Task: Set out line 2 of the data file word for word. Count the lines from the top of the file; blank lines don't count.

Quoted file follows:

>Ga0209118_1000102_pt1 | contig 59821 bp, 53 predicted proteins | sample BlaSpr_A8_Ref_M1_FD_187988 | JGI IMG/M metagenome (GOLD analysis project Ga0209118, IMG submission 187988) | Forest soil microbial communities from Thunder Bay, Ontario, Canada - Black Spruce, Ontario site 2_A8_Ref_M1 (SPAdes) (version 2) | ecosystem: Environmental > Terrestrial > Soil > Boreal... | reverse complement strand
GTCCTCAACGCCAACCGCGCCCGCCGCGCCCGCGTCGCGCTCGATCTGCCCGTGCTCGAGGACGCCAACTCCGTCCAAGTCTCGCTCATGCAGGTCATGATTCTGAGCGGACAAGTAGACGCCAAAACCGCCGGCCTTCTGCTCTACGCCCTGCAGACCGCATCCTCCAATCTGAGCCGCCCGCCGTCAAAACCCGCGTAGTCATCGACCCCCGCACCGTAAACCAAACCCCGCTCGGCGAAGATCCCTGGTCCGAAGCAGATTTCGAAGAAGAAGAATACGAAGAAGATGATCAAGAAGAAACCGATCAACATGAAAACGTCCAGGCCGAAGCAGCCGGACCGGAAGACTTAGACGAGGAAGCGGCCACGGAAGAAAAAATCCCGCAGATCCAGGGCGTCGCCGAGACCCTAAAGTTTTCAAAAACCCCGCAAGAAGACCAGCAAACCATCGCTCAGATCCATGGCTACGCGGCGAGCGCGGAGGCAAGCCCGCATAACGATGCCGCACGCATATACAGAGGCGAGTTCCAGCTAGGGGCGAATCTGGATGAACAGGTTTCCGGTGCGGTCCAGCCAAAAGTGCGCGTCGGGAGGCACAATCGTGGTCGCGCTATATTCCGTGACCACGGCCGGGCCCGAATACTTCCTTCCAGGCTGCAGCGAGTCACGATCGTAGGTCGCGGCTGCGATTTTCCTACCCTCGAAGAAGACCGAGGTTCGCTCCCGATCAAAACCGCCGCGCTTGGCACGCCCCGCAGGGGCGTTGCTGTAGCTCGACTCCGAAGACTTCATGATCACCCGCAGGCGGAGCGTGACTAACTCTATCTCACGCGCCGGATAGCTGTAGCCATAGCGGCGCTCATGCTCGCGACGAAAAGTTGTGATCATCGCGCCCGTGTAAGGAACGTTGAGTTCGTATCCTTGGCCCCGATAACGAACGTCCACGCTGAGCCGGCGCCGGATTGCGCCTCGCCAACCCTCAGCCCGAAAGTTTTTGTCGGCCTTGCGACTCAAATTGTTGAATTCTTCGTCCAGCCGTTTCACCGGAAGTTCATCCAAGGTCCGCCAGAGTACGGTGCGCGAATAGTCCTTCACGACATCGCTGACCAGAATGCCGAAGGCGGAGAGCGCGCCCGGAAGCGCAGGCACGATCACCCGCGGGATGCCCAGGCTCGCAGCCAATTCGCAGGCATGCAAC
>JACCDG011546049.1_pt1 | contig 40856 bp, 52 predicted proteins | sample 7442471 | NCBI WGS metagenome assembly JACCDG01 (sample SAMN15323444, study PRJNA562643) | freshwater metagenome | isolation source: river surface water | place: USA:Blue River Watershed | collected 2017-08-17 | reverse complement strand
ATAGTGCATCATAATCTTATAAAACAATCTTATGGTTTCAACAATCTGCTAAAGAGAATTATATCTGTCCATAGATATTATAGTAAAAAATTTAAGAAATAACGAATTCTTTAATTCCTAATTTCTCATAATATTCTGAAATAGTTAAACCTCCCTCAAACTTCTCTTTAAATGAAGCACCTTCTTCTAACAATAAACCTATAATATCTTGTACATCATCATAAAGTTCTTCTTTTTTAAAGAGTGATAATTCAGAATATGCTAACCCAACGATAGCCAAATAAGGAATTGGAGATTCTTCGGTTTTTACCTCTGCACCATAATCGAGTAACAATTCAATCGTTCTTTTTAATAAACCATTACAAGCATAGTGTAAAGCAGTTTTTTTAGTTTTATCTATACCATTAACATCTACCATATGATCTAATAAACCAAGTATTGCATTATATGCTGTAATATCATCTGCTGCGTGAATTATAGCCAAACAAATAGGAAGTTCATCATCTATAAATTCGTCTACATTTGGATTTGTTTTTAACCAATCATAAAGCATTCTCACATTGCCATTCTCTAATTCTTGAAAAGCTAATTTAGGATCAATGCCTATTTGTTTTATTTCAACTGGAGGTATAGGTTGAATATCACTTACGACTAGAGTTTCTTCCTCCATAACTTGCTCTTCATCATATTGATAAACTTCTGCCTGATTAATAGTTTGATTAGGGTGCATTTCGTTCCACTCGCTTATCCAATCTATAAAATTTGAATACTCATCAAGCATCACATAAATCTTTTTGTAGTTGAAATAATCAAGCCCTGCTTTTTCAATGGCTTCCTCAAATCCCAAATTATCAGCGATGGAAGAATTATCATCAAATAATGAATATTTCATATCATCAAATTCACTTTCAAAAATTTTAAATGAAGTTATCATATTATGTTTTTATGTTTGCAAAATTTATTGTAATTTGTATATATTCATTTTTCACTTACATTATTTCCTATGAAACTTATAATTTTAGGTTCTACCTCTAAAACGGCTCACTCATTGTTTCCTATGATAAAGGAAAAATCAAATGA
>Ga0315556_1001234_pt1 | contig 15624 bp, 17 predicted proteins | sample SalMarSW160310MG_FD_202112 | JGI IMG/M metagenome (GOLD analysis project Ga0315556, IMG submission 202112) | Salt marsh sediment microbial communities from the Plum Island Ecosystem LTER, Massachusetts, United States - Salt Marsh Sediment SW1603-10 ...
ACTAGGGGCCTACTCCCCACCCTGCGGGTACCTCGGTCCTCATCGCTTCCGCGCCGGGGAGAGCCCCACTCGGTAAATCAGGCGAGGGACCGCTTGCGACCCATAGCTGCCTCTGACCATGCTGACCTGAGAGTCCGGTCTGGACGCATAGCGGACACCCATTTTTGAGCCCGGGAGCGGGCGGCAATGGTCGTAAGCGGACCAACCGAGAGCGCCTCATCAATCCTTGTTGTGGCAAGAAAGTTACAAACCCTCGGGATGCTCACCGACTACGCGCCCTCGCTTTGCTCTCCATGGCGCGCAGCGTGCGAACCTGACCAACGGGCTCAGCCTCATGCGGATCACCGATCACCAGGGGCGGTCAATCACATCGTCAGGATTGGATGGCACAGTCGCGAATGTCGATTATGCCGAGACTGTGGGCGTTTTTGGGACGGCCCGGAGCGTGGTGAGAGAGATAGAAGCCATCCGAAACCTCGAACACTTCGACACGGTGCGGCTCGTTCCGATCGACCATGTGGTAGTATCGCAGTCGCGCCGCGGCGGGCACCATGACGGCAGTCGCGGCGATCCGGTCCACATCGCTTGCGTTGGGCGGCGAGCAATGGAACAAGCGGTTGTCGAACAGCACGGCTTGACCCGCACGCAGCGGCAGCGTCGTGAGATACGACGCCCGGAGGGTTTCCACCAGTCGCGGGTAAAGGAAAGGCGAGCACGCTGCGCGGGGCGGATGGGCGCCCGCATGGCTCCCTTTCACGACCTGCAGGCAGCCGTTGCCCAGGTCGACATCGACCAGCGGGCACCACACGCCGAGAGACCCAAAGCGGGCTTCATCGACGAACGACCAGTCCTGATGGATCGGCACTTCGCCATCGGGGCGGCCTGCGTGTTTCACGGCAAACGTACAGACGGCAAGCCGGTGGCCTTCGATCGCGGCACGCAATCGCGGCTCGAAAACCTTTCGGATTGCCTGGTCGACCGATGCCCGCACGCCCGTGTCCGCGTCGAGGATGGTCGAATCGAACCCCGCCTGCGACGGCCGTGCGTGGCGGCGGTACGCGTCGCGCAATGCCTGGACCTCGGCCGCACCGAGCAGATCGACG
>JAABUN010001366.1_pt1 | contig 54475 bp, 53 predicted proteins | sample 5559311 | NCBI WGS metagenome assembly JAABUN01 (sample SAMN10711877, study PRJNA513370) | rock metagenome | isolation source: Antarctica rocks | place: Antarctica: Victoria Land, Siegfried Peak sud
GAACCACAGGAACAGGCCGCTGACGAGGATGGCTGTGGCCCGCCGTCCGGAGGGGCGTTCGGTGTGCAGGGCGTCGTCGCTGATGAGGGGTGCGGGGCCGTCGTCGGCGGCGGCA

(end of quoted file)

GTCCTCAACGCCAACCGCGCCCGCCGCGCCCGCGTCGCGCTCGATCTGCCCGTGCTCGAGGACGCCAACTCCGTCCAAGTCTCGCTCATGCAGGTCATGATTCTGAGCGGACAAGTAGACGCCAAAACCGCCGGCCTTCTGCTCTACGCCCTGCAGACCGCATCCTCCAATCTGAGCCGCCCGCCGTCAAAACCCGCGTAGTCATCGACCCCCGCACCGTAAACCAAACCCCGCTCGGCGAAGATCCCTGGTCCGAAGCAGATTTCGAAGAAGAAGAATACGAAGAAGATGATCAAGAAGAAACCGATCAACATGAAAACGTCCAGGCCGAAGCAGCCGGACCGGAAGACTTAGACGAGGAAGCGGCCACGGAAGAAAAAATCCCGCAGATCCAGGGCGTCGCCGAGACCCTAAAGTTTTCAAAAACCCCGCAAGAAGACCAGCAAACCATCGCTCAGATCCATGGCTACGCGGCGAGCGCGGAGGCAAGCCCGCATAACGATGCCGCACGCATATACAGAGGCGAGTTCCAGCTAGGGGCGAATCTGGATGAACAGGTTTCCGGTGCGGTCCAGCCAAAAGTGCGCGTCGGGAGGCACAATCGTGGTCGCGCTATATTCCGTGACCACGGCCGGGCCCGAATACTTCCTTCCAGGCTGCAGCGAGTCACGATCGTAGGTCGCGGCTGCGATTTTCCTACCCTCGAAGAAGACCGAGGTTCGCTCCCGATCAAAACCGCCGCGCTTGGCACGCCCCGCAGGGGCGTTGCTGTAGCTCGACTCCGAAGACTTCATGATCACCCGCAGGCGGAGCGTGACTAACTCTATCTCACGCGCCGGATAGCTGTAGCCATAGCGGCGCTCATGCTCGCGACGAAAAGTTGTGATCATCGCGCCCGTGTAAGGAACGTTGAGTTCGTATCCTTGGCCCCGATAACGAACGTCCACGCTGAGCCGGCGCCGGATTGCGCCTCGCCAACCCTCAGCCCGAAAGTTTTTGTCGGCCTTGCGACTCAAATTGTTGAATTCTTCGTCCAGCCGTTTCACCGGAAGTTCATCCAAGGTCCGCCAGAGTACGGTGCGCGAATAGTCCTTCACGACATCGCTGACCAGAATGCCGAAGGCGGAGAGCGCGCCCGGAAGCGCAGGCACGATCACCCGCGGGATGCCCAGGCTCGCAGCCAATTCGCAGGCATGCAAC